In our study, four, five, and three children had forefoot adduction in case of double, single, and hemi-Cincinnati incision, respectively. Eight, six, and two children had forefoot inversion in case of double, single, and hemi-Cincinnati incision, respectively. Six, five, and one children had forefoot equines in case of double, single, and hemi-Cincinnati incision, respectively. 5 Hussain et al. in case modified Turco procedure described the forefoot was in neutral position in 40 (57.14%) patients, with 5° adduction in 6 (8.57%) patients and was in %3E;5° adduction in the remaining 7 (10%) patients.

Postoperative Functional Result

Eight (40%) feet in case of double incision, eight (40%) feet in case of single incision, and three (17.6%) feet in case of hemi-Cincinnati incision had postoperative pain. 6 Simons and Milwaukee published 50% of cases had a satisfactory result in case of double incision and 72% of cases had satisfactory result in case of complete sub-talar release by single incision.

Range of Movement of Ankle

In our study, 25, 20, and 35.2% of cases had <10° of dorsiflexion in case of double, single, and hemi-Cincinnati incision, respectively. But all the cases had come nearly normal plantigrade. 20, 15, and 5.9% feet had <15° plantar flexion in case of double, single, and hemi-Cincinnati incision, respectively. 7 Christopher et al. in their study observed that gross foot motion of the surgically treated clubfoot was generally less than that of the contralateral normal foot. The mean SD range of dorsiflexion/plantar flexion of the nine surgically treated clubfeet (32.5 ± 9.5°) was 19% less (p = 0.028) than that observed in the nine contralateral normal feet (40.1 ± 5.3°). 5 Hussain et al. in case modified Turco procedure described that the mean angle of maximum dorsiflexion was 15° (range: 10–25°) and of plantar flexion 45° (range: 43–59°) in 43 of the patients, while maximum dorsiflexion was 14° (range: 10–18°) in 8 patients and the maximum plantar flexion was 19° in 1 patient and 16° (range: 14–20°) in 8 patients.

Radiological Evaluation

There was a wide range of variation seen in the radiographic evaluation of the angles. But postoperative angles of all three groups came to a normal range without any statistical significance. 6 George documented that there was no significant shift out of the normal range of angular measurement postoperatively in different methods. 8 Josheph had reported a wide range of variation from 10 to 25 in the radiological angle measurement both preoperatively as well as postoperatively.

Skin Complication

In our study, 5.88, 20, and 10% skin complications were there in the case of hemi-Cincinnati, single, and double incision, respectively. 9 Hsu et al. documented that in the Cincinnati cohort, 6.9% wound complications and Turco cohort 19.2% complications were identified.

Reoperation

Three (15%), four (20%), and three (17.7%) cases had required a second procedure for final correction in case of double, single, and hemi-Cincinnati incision. As per 10 Hogervorst et al. in their study recorded a 23.1% reoperation rate during posterior procedures in club foot.

Incision Complication

In all the incision types, there was increased width of the scar on the posterior incision. Which is 20, 25, and 11% in the case of double, single, and hemi-Cincinnati incision type, respectively. 25% of cases each in case of double and single incision type shown scar hypertrophy, whereas no scar hypertrophy was seen in case of the hemi-Cincinnati incision. 20, 15, and 6% scar adhesion were seen in the anterior aspect of the incision in double, single, and hemi-Cincinnati incisions type. Whereas in 30% of cases both on double and single incisions, posterior adhesion of scar was seen. 8 Joseph et al. had reported 21.4, 50, and 64.3% of cases had an increase in width of scar in anterior 1/3rd, middle 1/3rd, and posterior 1/3rd of the incision, respectively. 19, 33.3, and 38.1% had hypertrophy of scar seen in the anterior 1/3rd, middle 1/3rd, and posterior 1/3rd of the incision, respectively. 11.9, 14.3, and 26.2% had scar adhesion seen in anterior 1/3rd, middle 1/3rd, and posterior 1/3rd of the incisions.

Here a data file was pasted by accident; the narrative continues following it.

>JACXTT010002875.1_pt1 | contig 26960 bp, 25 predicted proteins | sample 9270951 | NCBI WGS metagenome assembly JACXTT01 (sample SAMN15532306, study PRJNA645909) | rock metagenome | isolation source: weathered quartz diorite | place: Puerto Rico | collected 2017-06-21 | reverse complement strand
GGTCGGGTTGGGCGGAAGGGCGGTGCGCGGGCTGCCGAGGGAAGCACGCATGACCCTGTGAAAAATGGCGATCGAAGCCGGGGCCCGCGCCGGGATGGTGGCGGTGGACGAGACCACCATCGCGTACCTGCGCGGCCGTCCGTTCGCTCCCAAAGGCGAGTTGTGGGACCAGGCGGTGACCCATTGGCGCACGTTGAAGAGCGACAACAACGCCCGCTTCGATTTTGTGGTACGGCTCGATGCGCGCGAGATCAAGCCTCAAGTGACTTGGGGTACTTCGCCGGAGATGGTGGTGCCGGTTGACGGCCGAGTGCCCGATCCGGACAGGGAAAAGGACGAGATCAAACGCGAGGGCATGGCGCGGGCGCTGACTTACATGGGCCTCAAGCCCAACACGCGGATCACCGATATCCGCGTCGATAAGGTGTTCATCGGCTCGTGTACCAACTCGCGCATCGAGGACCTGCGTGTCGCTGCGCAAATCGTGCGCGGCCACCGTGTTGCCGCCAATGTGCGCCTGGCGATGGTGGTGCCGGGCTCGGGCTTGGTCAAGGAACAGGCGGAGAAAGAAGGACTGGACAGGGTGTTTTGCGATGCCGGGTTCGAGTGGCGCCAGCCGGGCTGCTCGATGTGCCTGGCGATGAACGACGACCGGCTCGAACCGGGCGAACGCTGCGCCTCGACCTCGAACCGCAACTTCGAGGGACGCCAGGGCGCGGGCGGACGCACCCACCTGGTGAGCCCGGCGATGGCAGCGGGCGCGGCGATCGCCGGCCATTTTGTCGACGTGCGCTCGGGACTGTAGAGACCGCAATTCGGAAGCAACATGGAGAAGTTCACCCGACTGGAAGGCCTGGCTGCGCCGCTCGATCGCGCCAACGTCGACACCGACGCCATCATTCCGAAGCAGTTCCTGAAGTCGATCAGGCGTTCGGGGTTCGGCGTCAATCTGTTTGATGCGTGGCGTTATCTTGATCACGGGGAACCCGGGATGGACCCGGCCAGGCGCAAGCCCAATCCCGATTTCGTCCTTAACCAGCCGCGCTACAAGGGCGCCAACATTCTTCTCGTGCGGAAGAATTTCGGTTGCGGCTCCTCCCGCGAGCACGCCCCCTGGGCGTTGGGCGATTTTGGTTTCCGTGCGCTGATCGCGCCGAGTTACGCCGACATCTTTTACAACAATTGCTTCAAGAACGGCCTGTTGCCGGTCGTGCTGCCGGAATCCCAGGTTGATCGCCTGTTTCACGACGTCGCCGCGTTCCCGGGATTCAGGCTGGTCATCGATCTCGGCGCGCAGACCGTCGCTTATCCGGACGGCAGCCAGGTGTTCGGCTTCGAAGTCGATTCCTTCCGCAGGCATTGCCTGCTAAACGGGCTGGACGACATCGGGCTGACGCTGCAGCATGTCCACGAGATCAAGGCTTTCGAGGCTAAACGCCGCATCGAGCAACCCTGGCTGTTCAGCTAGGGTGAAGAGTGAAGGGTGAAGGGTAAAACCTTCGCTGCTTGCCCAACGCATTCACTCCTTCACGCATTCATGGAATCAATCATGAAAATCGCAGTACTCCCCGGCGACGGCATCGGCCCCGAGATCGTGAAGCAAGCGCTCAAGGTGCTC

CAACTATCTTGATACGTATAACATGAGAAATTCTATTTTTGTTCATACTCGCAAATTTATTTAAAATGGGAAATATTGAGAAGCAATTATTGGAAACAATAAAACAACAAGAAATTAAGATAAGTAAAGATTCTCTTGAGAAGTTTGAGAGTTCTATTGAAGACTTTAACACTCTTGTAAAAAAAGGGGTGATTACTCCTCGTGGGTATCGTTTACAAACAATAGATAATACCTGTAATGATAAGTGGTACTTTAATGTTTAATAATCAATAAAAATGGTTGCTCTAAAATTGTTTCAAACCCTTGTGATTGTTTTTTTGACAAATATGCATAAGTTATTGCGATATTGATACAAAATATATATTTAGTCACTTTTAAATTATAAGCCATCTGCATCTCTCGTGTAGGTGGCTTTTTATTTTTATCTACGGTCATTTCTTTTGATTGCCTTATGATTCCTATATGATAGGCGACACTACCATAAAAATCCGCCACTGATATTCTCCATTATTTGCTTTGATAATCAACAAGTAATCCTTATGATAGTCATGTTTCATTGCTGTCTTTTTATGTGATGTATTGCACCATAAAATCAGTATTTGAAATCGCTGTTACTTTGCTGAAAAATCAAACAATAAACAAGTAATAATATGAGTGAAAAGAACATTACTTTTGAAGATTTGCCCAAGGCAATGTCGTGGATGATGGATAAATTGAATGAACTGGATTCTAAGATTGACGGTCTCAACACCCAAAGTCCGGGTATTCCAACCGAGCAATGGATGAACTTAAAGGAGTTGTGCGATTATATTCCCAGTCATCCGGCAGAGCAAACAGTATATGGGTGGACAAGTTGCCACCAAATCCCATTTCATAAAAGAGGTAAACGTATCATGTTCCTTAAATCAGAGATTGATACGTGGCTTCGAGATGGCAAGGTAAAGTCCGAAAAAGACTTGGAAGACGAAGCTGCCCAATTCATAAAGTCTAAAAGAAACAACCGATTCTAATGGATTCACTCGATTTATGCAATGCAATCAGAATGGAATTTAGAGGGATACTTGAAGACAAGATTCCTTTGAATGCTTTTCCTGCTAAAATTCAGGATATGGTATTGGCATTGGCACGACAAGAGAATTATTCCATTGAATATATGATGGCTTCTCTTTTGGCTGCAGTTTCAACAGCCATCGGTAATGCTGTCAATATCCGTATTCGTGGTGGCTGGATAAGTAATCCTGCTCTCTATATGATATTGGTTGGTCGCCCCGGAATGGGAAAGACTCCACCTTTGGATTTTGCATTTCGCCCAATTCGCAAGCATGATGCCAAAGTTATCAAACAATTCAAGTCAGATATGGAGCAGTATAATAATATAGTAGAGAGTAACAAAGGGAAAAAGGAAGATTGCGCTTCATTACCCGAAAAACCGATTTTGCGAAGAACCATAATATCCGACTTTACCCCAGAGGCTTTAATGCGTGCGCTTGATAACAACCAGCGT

CONCLUSION

Many controversies in the treatment of idiopathic talipes equinovarus exist in the literature, such as the role of operative vs nonoperative treatment, optimum age for surgery, postoperative immobilization regimen, and type of incision.

In our study, all the criteria for evaluating the suitability of the hemi-Cincinnati incision, modified Turco incision and double incision for performing the PMSTR were studied and the hemi-Cincinnati incision was found to be satisfactory. The hemi-Cincinnati incision gave adequate access to release the structures for PMSTR as well as Turco’s incision. However, when a lateral release or complete subtalar release is needed, the incision would have to be extended across to the lateral side in case of the hemi-Cincinnati incision. This was the limitation of the hemi-Cincinnati incision.

Wound healing was satisfactory in the hemi-Cincinnati incision. The scar is well concealed under the strap of the sandal. Our study supports the use of hemi-Cincinnati incision in PMSTR for treating idiopathic club foot. In the future, the hemi-Cincinnati incision will be time-demanding in the case of club foot. But there was some limitation of the study. It was an institutional-based study. It lacked randomization and blinding procedures for case selection. This study had the limitation of a short duration study.

However, this study will stimulate the surgeons for emphasizing over skin incisions to get an uncomplicated plantigrade foot.

CARRY HOME MESSAGE

Acknowledgments

I acknowledge the guidance of my director and helps of my all the staff members of BIRRD(T) Hospital, Tirupati for completing my work.